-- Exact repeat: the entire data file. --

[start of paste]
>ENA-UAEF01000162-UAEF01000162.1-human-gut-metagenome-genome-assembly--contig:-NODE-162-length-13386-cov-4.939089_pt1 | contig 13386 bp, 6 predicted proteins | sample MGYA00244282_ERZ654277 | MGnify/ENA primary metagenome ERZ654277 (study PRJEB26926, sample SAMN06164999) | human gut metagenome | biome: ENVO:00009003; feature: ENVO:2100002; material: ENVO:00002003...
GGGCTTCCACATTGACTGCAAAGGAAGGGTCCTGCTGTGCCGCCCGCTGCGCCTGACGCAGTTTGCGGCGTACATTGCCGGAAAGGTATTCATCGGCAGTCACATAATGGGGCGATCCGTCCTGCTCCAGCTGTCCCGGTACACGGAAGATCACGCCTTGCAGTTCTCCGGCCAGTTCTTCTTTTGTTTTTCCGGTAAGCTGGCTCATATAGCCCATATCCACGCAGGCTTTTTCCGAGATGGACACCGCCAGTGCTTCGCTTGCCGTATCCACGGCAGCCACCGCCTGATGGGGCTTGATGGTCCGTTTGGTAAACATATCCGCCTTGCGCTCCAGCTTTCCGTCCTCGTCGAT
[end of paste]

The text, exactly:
>ENA-UAEF01000162-UAEF01000162.1-human-gut-metagenome-genome-assembly--contig:-NODE-162-length-13386-cov-4.939089_pt1 | contig 13386 bp, 6 predicted proteins | sample MGYA00244282_ERZ654277 | MGnify/ENA primary metagenome ERZ654277 (study PRJEB26926, sample SAMN06164999) | human gut metagenome | biome: ENVO:00009003; feature: ENVO:2100002; material: ENVO:00002003...
GGGCTTCCACATTGACTGCAAAGGAAGGGTCCTGCTGTGCCGCCCGCTGCGCCTGACGCAGTTTGCGGCGTACATTGCCGGAAAGGTATTCATCGGCAGTCACATAATGGGGCGATCCGTCCTGCTCCAGCTGTCCCGGTACACGGAAGATCACGCCTTGCAGTTCTCCGGCCAGTTCTTCTTTTGTTTTTCCGGTAAGCTGGCTCATATAGCCCATATCCACGCAGGCTTTTTCCGAGATGGACACCGCCAGTGCTTCGCTTGCCGTATCCACGGCAGCCACCGCCTGATGGGGCTTGATGGTCCGTTTGGTAAACATATCCGCCTTGCGCTCCAGCTTTCCGTCCTCGTCGAT